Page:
Trade Uncertainty In July, The Wall Street Journal reported record amounts of meat and poultry had begun to fill U.S. warehouses amid ongoing trade disputes and surging supplies. Agriculture analysts estimated more than 2.5 billion pounds of beef, pork, poultry and turkey stockpiled in cold-storage warehouses, whose suppliers rely on foreign exports. Grain farmers are also already feeling the impacts of the Trump www.foodlogistics.com

8/2/18 6:30 PM


 NOCS' Jourdan Road warehouse offers on-dock cold storage directly from vessel to tempcontrolled facility.

Administration’s tariffs, with soybean prices falling from about $10.50 in May to about $8.50 a bushel at press time. China, the world’s largest importer of soybeans, imposed a 25 percent tariff on soybean imports effective July 6, largely in retaliation to the Trump Administration’s tariffs on $34 billion worth of steel, aluminum and other goods the United States imported from China. And unfortunately the effects of these inventory surpluses will be felt throughout the supply chain. “As customers try to export and tariffs are being placed on product, inventory swells in an already constrained market make it difficult for our food producers to find space to accommodate that inventory swell as that uncertainty works its way out,” Fowler explains. Fortunately for Americold, however, through technology and people, Fowler says they’ve been able to create a flexible network in a fixed-asset environment. “Through visibility tools, when customers’ demand spikes unexpectedly, we have the ability to quickly look across our network and understand where we have space and understand what the impact of storing it there is,” Fowler says. “We can help our customers make good, sound decisions on where to put that inventory quickly to protect their manufacturing and production schedules and help them maintain food safety and product integrity by keeping it at the right temp.” Hoover adds: “We’re always trying to find an alternative solution for our www.foodlogistics.com

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COVER STORY

continued

customers when they get into a situation like that, and fortunately because of our infrastructure, we can typically do that.”

Changing Buying Habits How people purchase and acquire their food has also created new risk in the food supply chain. Ten years ago consumers were buying everything in bulk, but today the industry is seeing a shift to faster turns, smaller order quantities and growing urban market storage, Fowler says. “You’re talking about speed, velocity and order size all being impacted, so you have to be a lot more agile and nimble on your replenishment strategies,” he adds. Demand for fresh over frozen and ready-made food kits, as well as increased competition from e-commerce players like AmazonFresh, are further disrupting the market. “As more outlets sell perishable foods, they must excel at meeting high-quality standards to drive traffic to their stores instead of to the competition,” Sensitech’s Beasley says. “Achieving consistent freshness and quality is then a larger challenge because cold chains need to evolve to handle the stricter requirements.” Beasley notes that Sensitech has seen the best results from retailers who collaborate with suppliers, transport companies and cold storage operators to identify and solve problems in the cold chain. Speed, Americold has also seen a move toward a more velocity and collaborative approach and, in response, has reorder size are all shaped its customer-facing model to focus more on being impacted. solving problems as opposed to simply being space You have to providers. Meaning, they now have to think about be a lot more how clicks and ships impact how retailers order. agile and “We’ve had to provide those delivery sequences nimble to retail outlets so they can service that new demand on your efficiently and effectively,” Fowler says, which rereplenishment quires Americold to lead with supply chain solutions strategies.” in those customer engagements to better underCarl Fowler, senior stand the shipping demands on their part. vice president of business Those supply chain solutions include Americold’s development, web portal, which gives its customers total supply Americold chain visibility. “Those types of things have become very valuable to our customer base, as well as to new potential customers that look to Americold to see how they can best manage their dayto-day business,” notes Hoover. “It is a demand in the business that we have that type of technology for our customer base.” Beasley adds to Hoover’s point that the need for comprehensive, end-to-end transparency of cold chain management and product integrity is clear and will only continue to grow as consumer buying habits evolve. “The idea of farm-to-fork tracking has always been appealing to the industry, and now, technologies are better able to provide this in a comprehensive manner,” he says. “Low cost sensors, combined with wireless data transmission and cloud-based platforms, now enable each segment of the supply chain to share data and be integrated, driving further collaboration. The key is to capture data that drives actionable outcomes. Data for data’s sake is not useful.”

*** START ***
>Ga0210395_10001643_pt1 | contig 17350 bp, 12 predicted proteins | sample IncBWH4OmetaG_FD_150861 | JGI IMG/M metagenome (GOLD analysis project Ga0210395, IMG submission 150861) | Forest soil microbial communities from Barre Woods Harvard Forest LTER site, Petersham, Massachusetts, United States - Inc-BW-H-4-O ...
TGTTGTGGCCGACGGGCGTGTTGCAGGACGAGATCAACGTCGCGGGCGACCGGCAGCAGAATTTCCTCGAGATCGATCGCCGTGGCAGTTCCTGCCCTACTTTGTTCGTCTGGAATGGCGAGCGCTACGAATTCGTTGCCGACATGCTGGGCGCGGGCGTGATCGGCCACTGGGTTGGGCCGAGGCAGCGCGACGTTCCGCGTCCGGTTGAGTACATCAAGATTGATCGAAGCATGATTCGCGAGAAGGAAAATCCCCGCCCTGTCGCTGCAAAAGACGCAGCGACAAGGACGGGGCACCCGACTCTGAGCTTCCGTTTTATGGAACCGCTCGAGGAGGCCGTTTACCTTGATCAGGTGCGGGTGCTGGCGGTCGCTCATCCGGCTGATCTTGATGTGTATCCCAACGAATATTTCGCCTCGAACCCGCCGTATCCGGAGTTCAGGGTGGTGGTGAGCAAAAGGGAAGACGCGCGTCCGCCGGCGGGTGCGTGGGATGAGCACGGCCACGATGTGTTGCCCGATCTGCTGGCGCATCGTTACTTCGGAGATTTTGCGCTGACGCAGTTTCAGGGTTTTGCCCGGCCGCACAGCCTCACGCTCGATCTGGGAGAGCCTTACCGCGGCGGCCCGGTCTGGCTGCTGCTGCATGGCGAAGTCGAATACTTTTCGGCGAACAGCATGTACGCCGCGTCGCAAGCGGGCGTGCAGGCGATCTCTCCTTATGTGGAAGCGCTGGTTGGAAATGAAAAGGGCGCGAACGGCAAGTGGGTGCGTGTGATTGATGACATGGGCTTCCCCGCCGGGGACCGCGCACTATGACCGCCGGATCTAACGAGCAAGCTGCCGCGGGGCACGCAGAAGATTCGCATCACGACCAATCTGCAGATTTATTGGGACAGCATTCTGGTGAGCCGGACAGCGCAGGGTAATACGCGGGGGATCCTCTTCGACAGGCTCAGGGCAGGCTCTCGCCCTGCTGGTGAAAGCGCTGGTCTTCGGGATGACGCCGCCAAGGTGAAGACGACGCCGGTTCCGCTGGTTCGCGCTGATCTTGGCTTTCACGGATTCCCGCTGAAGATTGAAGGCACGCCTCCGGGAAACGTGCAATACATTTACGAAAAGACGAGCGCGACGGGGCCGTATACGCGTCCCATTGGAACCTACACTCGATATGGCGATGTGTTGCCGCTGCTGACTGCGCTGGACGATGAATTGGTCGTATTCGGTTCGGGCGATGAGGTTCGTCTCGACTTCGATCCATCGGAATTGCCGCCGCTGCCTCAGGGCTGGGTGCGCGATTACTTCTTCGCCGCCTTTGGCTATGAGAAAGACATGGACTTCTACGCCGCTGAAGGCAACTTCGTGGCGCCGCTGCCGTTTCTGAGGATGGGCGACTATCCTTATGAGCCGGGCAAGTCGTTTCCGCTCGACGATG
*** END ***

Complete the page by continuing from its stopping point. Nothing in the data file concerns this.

22

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8/2/18 6:30 PM


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THIRD-PARTY & REFRIGERATED LOGISTICS